Everyone should be skeptical of everything and everyone to a degree.  It's not the scientists and researcher that are of concern.  It is the beaureaucrat or the CEO or some other lower level manager that is to be scrutinized more closely.  They are the ones that are more likely to be influenced by big money.  That's their point in life, the money.  Workers tend to love their jobs and take great pride in doing the best job they can.  It's the middle men that are of concern.  They produce nothing, they do nothing, but take their cut, which is usually far too much.  They are the group that usually has less scruples, morals or ethics and should always be looked at more closely.  I personally put a lot of faith in scientists and researchers, but I also try to search out as many different points of view and as many "facts" as possible, hearing from as wide an array of people and entities as possible, so I can make a decision for myself that sits well on my mind.  To blindly believe anyone, no matter what their credentials are, is foolish.

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Re: The dirty dozen

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Message 16 of 97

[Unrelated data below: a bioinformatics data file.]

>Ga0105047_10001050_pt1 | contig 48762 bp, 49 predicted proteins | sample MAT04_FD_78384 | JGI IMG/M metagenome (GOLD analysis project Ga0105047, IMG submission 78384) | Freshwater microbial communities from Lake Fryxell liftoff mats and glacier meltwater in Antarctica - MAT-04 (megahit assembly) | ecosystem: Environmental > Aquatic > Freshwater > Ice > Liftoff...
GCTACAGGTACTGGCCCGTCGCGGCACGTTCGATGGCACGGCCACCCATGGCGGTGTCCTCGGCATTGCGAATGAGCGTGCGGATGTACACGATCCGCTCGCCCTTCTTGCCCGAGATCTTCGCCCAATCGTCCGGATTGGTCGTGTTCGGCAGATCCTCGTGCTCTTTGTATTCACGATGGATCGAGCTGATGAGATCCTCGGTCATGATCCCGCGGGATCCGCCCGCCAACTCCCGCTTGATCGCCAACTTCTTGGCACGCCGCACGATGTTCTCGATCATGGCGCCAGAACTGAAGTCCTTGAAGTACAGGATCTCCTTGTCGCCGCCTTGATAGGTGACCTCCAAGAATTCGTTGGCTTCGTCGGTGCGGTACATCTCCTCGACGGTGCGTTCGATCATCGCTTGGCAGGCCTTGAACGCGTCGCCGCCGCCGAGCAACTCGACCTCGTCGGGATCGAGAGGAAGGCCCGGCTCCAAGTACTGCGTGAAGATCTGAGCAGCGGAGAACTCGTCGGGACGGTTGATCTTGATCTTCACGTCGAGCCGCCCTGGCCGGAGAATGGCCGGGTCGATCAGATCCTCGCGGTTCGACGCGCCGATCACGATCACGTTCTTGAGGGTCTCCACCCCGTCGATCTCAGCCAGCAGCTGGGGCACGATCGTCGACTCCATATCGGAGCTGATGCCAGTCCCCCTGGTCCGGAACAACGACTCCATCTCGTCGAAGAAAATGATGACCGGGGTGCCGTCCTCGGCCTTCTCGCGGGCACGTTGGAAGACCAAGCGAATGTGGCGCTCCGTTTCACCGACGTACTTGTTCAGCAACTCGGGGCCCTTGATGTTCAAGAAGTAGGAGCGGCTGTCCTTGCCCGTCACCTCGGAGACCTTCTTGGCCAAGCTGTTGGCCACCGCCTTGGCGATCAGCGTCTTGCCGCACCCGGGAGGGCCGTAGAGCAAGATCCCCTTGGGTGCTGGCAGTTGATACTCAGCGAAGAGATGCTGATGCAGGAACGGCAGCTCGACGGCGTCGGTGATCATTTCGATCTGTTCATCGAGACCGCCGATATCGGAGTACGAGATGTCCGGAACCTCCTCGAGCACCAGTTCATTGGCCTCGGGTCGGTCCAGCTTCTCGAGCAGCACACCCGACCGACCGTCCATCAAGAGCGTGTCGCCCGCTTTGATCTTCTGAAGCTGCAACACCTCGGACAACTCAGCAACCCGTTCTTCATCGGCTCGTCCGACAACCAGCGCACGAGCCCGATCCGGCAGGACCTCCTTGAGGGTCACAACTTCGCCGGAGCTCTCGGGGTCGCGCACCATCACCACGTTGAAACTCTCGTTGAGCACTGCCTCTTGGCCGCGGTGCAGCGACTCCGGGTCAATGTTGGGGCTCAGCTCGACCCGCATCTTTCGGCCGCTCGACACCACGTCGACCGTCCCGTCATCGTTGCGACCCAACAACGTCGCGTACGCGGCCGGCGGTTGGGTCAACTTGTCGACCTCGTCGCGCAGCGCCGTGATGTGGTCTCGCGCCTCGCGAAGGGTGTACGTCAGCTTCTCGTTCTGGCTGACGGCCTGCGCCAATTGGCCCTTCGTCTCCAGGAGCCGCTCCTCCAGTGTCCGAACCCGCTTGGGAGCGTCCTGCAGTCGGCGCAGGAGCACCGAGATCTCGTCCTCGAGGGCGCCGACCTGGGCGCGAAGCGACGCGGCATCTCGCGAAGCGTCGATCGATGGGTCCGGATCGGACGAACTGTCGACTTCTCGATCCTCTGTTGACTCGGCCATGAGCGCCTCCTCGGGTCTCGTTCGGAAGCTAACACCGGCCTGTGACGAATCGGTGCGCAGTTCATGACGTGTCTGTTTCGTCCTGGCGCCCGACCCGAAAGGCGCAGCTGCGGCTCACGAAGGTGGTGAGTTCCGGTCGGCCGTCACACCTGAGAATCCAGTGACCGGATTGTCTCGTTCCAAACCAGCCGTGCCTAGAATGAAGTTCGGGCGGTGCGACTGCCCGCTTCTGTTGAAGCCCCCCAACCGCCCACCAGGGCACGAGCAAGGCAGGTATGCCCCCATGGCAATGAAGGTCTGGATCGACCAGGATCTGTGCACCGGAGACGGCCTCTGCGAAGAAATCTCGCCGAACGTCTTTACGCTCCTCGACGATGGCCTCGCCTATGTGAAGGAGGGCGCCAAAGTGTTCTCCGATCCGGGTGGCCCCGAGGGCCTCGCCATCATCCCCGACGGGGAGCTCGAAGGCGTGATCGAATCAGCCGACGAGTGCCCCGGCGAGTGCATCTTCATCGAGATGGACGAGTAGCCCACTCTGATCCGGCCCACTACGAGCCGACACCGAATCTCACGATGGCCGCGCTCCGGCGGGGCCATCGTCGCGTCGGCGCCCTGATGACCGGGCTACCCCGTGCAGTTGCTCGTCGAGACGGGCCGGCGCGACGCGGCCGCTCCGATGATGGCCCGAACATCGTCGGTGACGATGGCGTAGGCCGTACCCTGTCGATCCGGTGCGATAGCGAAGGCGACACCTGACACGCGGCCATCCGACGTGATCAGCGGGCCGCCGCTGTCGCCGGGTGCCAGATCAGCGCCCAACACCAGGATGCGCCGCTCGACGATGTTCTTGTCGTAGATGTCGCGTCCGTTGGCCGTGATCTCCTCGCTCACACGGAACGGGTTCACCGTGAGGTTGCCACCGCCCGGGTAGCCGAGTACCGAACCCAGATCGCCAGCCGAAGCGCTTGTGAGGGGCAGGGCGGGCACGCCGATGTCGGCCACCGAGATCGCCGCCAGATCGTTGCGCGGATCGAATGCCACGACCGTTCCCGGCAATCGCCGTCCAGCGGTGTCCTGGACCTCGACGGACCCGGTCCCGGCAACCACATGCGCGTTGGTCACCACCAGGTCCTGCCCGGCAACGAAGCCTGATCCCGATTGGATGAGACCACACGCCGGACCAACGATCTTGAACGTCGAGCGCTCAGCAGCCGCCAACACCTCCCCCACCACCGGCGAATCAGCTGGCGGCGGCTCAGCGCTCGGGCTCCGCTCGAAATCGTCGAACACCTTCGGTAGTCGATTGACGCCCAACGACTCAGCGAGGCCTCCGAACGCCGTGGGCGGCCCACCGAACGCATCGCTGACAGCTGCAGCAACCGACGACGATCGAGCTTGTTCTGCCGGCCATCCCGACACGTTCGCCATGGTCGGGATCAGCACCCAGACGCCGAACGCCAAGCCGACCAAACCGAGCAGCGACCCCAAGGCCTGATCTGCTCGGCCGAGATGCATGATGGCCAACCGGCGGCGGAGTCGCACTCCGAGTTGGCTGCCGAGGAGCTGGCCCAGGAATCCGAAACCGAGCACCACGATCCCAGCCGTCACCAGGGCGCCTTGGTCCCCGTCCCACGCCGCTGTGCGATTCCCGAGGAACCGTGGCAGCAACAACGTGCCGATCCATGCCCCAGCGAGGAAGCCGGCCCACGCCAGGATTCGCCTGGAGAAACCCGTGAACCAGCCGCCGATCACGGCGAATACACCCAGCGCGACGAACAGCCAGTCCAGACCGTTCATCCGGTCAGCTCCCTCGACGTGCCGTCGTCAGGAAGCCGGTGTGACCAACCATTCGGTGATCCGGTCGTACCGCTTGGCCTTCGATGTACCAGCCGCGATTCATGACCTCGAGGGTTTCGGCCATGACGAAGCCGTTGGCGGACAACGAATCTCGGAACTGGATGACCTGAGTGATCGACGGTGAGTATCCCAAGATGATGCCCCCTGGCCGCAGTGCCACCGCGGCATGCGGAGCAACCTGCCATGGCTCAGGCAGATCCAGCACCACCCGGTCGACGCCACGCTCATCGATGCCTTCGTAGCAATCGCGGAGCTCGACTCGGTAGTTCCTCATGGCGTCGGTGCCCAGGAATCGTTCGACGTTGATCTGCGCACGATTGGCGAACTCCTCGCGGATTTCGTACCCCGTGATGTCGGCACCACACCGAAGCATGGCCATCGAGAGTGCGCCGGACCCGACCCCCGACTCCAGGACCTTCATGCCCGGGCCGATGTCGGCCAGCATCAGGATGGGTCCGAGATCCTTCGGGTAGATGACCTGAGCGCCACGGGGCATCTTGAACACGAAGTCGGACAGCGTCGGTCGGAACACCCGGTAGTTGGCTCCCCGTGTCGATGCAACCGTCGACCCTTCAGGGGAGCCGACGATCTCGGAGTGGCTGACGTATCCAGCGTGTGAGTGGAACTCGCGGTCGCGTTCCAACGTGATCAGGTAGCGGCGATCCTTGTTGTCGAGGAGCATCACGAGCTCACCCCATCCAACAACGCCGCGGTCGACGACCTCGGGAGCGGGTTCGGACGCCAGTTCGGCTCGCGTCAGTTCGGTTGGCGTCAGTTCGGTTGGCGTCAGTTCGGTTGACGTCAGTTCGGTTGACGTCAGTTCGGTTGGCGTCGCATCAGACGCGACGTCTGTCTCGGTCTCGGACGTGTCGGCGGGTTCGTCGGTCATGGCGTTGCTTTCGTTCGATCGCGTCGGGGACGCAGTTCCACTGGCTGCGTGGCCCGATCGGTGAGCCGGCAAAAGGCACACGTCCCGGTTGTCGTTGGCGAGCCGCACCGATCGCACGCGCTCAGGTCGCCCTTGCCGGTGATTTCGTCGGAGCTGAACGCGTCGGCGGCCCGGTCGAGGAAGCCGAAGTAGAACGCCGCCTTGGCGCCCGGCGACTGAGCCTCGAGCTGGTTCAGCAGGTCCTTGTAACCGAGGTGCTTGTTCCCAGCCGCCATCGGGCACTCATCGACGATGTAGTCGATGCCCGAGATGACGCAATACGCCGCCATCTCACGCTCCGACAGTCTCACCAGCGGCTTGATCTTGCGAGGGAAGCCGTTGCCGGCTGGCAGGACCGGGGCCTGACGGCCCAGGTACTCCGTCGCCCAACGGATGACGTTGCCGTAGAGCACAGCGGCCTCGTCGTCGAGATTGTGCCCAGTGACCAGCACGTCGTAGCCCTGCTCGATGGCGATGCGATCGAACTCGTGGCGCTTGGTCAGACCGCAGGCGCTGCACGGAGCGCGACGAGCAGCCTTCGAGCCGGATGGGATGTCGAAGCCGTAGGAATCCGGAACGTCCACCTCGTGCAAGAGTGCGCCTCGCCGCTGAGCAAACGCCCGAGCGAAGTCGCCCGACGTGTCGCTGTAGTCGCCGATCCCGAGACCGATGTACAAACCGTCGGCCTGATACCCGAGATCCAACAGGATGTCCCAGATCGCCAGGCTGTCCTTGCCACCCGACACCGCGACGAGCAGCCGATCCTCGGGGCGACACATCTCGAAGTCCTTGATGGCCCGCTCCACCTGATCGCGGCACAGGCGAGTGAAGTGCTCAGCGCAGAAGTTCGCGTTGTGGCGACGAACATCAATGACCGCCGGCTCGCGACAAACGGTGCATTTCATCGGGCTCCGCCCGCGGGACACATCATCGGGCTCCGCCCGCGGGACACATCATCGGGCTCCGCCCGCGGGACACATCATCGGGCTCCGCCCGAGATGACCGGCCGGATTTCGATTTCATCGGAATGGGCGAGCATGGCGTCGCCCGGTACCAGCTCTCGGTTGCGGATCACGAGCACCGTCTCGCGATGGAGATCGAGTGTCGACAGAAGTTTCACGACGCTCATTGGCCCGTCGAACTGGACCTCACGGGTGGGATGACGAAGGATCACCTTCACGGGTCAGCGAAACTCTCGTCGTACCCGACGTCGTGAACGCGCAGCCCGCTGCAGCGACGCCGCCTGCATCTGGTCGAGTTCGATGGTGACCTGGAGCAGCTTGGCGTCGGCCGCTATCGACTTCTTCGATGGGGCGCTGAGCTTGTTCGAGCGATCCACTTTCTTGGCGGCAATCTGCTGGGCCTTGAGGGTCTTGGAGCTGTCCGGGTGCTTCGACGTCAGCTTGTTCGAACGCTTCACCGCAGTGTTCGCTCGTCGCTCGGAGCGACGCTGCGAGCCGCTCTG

I understand people are skeptical of government; it's unfortunate.  However, I spent my career at EPA in the Pesticide Program and have high respect for the scientists, regulators, and integrity of following the science and law in making decisions on each pesticide. The law requires EPA to regulate the sale and use of a pesticide based on consideration of its potential risks (human and environmental) and benefits. The science and scientific deicison-making process is robust and considered tops among developed nations and which fosters international trade of agricultural commodities.  All required studies (about 120) are reviewed in-depth.  Assessments are rigorous, meet contemporary scientific methods, and are shared with the public. Testing labs are audited by EPA scientists, penalties for any falsification (very rare) are extreme. EPA takes novel/complex science issues to external expert scientists in public meetings for advice.  This and all other deliberations, risk assessments, and proposed decisions on the new use or banning of a use are announced and posted for public comment; EPA considers all comments in making its final decisions.  If new credible information becomes available, EPA removes from the market or adds tighter use restrictions to ensure only pesticides that meet strict safety standards are sold and used.  Farmers and commercial pesticide applicators must be trained and licensed to apply pesticides.  USDA and FDA constantly tests produce (domestic and imported) to ensure only produce with residues at or below establised legal safety levels may enter the market.  Please peruse EPA's website (epa.gov/pesticides) where you'll find an enormous amount of information on each pesticide, past risk assessments, the law, regulations, policies, etc.